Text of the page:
One of the biggest questions homeowners have when weighing the decision to switch over to clean solar energy is how much they’ll need to spend. Determining the cost of solar panels is easy, though, if you know the cost per watt of each panel.
Cost-per-watt calculations allow you to quickly and easily compare two panels that have different prices and different wattages. All you have to do is divide the wattage by the price. For instance, suppose you’re trying to compare the levelized price of a 200-watt panel that costs $150 and a 175-watt panel that costs $140. The 200-watt panel costs $0.75 per watt ($150 divided by 200 watts) and the 175-watt panel costs $0.80 per watt ($140 divided by 175 watts). In other words, while the 200-watt panel costs more in an absolute sense, it’s also a better value.
But going solar requires more than just solar panels. You’ll also need racking, inverters, and other equipment. The cost of these system elements can also be calculated using a cost-per-watt measurement.
On an average solar system, the solar panels themselves comprise only about 15 percent of the total cost per watt. Since the Trump administration passed tariffs on imported solar panels, that means they cost about $0.45 per watt. Remember, that’s $0.45 out of the cost of the entire installed system; calculating the cost per watt of a solar panel on its own is likely to yield a figure closer to those listed above.
The cost of your inverter depends on its type. There are two main types of inverters. Though both convert DC electricity to usable AC electricity, they do it somewhat differently. String inverters are standard and cost about $0.13 per watt. The other type of inverter, the microinverter, is substantially more expensive; they typically cost $0.34 per watt.
But for many homeowners, the microinverter’s higher cost is well worth it. Unlike standard inverters, which link multiple panels in a sequence (or “string”), microinverters are installed individually beneath each panel. This allows for individual panel monitoring and means that if an individual panel fails or experiences problems, neighboring panels won’t be affected. A 2011 study found that in unshaded conditions, microinverters outperformed central inverters by about 20 percent, and in shaded conditions, they outperformed central inverters by 27 percent. Moreover, microinverters are safer than standard inverters and can be upgraded more easily.
String inverters with power optimizers can also prevent performance issues by managing the energy output of individual solar panels and adjusting the system as necessary. A power-optimized string inverter will cost about $0.15 per watt.
Once you have your solar panels, you’ll need to mount them. Solar panel racks will keep your panels safe and secure, and should be tilted toward the sun to maximize energy production. Options for racking (or “mounting”) are much more limited than those for inverters, and will typically add $0.11 per watt to your overall system costs.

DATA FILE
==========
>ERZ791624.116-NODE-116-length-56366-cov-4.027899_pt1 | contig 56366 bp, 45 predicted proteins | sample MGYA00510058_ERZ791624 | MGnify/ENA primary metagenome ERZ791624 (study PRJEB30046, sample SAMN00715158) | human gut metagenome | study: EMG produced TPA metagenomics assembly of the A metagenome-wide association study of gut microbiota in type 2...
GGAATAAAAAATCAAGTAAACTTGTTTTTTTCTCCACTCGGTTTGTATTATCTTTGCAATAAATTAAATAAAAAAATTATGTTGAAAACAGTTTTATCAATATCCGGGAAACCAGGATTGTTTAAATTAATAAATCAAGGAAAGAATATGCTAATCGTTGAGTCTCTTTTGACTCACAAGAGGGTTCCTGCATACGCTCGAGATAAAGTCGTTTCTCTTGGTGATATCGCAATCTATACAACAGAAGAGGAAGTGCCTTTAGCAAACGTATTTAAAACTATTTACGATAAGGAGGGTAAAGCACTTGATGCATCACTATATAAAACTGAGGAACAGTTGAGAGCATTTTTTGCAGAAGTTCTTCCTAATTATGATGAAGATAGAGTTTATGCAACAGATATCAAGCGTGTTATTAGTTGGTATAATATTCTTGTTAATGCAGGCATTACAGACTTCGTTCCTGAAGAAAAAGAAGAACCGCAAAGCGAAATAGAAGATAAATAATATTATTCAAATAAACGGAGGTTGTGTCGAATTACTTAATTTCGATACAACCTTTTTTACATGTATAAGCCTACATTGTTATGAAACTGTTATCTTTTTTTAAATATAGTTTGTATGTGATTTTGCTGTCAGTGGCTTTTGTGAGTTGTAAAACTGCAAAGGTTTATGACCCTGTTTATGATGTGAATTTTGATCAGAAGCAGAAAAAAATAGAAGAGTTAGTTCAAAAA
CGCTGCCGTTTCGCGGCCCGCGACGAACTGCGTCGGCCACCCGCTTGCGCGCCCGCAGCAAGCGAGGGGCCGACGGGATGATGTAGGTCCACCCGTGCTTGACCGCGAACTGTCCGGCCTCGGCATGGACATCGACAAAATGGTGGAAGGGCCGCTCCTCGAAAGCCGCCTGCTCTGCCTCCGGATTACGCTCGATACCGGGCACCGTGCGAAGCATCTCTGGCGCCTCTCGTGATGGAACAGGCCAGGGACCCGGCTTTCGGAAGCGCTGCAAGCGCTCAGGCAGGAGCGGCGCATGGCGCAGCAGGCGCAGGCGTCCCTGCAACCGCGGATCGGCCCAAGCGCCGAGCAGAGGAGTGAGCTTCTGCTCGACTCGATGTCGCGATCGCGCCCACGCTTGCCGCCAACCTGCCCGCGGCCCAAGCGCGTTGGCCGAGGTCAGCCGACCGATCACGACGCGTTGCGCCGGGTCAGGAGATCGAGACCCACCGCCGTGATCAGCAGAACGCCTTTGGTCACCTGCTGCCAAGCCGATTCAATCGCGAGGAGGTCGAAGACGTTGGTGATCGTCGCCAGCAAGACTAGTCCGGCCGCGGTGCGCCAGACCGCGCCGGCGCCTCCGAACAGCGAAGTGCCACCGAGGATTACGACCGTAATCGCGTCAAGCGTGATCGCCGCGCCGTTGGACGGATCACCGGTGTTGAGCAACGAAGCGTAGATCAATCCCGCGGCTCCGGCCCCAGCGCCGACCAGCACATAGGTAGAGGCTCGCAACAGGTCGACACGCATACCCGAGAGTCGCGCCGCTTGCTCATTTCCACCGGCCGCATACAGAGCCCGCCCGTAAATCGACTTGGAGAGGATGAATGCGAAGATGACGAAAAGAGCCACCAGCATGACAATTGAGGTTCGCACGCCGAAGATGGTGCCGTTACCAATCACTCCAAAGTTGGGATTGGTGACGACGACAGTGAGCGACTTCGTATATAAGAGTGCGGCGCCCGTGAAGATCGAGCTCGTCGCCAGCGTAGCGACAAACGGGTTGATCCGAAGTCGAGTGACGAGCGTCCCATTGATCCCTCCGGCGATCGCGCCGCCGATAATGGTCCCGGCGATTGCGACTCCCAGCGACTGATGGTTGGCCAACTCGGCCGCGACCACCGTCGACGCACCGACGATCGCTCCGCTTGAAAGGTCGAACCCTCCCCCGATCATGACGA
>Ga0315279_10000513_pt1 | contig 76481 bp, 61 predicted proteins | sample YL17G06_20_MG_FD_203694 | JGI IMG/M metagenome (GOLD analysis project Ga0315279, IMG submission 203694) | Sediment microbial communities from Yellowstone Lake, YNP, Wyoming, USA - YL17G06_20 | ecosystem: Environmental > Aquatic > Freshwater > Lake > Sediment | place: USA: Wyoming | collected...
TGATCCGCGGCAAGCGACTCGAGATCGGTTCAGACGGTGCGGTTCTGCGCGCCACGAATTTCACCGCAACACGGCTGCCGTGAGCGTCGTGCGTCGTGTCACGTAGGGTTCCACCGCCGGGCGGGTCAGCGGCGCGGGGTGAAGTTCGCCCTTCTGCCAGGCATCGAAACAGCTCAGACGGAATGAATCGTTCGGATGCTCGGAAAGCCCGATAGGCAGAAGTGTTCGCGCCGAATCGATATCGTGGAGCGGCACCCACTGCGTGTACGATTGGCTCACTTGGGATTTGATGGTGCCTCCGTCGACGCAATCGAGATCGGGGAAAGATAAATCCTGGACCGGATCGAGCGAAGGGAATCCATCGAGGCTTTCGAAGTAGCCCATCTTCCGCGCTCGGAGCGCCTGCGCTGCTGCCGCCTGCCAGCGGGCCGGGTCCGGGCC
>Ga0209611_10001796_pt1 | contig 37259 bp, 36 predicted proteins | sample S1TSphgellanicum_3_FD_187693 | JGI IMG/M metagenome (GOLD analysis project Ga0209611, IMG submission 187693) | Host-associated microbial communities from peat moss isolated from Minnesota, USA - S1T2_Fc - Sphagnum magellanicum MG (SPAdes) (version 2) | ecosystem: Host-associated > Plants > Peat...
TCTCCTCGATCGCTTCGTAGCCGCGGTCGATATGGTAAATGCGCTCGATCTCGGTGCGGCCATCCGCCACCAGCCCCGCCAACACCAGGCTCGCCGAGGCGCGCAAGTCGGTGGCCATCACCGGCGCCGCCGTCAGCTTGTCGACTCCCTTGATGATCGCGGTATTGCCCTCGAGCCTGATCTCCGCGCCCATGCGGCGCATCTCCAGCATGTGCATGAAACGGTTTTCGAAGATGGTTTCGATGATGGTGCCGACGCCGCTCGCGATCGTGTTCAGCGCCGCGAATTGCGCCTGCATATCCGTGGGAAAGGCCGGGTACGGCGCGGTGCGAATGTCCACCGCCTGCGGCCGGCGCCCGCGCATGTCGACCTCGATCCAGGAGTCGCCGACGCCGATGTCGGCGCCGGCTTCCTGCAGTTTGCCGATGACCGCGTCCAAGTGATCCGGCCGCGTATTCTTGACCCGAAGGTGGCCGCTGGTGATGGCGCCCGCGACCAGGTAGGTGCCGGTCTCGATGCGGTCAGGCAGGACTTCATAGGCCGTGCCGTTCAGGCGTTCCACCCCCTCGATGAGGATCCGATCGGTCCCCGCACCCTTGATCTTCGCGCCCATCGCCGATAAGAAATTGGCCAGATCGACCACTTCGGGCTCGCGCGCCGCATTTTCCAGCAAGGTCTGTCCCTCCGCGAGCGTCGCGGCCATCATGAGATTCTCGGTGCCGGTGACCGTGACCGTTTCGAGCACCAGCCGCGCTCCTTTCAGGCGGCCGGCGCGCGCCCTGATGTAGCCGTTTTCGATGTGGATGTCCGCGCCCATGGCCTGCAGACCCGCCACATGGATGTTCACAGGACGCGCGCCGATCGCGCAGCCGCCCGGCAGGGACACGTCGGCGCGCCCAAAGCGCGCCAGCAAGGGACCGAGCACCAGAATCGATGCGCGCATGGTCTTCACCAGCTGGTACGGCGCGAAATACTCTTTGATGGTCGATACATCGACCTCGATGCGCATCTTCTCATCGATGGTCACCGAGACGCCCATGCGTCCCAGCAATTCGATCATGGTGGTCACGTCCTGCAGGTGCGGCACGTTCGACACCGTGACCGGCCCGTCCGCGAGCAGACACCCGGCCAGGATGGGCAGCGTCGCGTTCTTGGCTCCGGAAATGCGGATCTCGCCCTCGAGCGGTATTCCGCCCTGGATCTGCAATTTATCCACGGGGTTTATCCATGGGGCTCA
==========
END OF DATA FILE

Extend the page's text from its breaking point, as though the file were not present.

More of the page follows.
A variety of electrical components also raise the cost of your solar system. These components －including conductors, combiners, transition boxes, switches, monitoring systems, fuses, conduits, and so on － are all priced somewhat differently, and the amount you’ll need to spend depends upon the inverter you’re installing. You can safely expect to pay $0.20 to $0.33 per watt for these.
In addition to the necessary hardware, a solar system’s price also includes a number of non-equipment “soft costs.” Installers, for instance, charge anywhere from $12 to $25 per hour. They’re the ones who actually affix your panels to the roof and adjust their orientation to ensure your home receives optimal energy production. Once everything is installed, you’ll need to have an electrician connect the system to the grid. They’ll charge even more; prices in the $19 to $38 per hour range are common.
To ensure your solar system is in compliance with local regulations, permits are often required by local fire, building, and energy departments. According to the National Renewable Energy Laboratory, permitting, inspection, and interconnection (or “PII”) adds an additional $0.10 per watt to the system’s cost. But some analysts estimate that tariffs, code compliance, and permits account for half the cost of a residential solar system in the U.S.
Sales and marketing add $0.29 to $0.42 per watt. Solar installers put this money toward advertising, sales calls, and door-to-door sales pitches, which are crucial for acquiring new customers and helping people understand the many environmental and financial benefits of clean, abundant solar energy.
Overhead, general expenses, and other soft costs typically will add $0.28 to $0.35 per watt (depending on the location of your home and the state of the economy) to your system’s installed cost. These funds are used to rent office space, pay workers, and conduct other administrative business.
The cost of a solar system, of course, shouldn’t be the only variable you consider when making your decision. Equally important are the panel’s efficiency and brand, as well as the warranty and service agreements that accompany it. And since the amount of sun your home receives affects its solar energy production capabilities, you’ll also want to consult with a solar installer to determine if you’re situated in a solar-friendly location.
So what’s the bottom line? Cost-per-watt calculations aside, how much will the entire solar energy system cost? For an average three-bedroom home in the U.S., a solar system of around 6,000 Watts should be adequate. According to California-based PowerScout, a solar startup, you can expect to pay around $20,000 (or about $3 to $3.50 per watt) for your overall system cost before deducting financial incentives.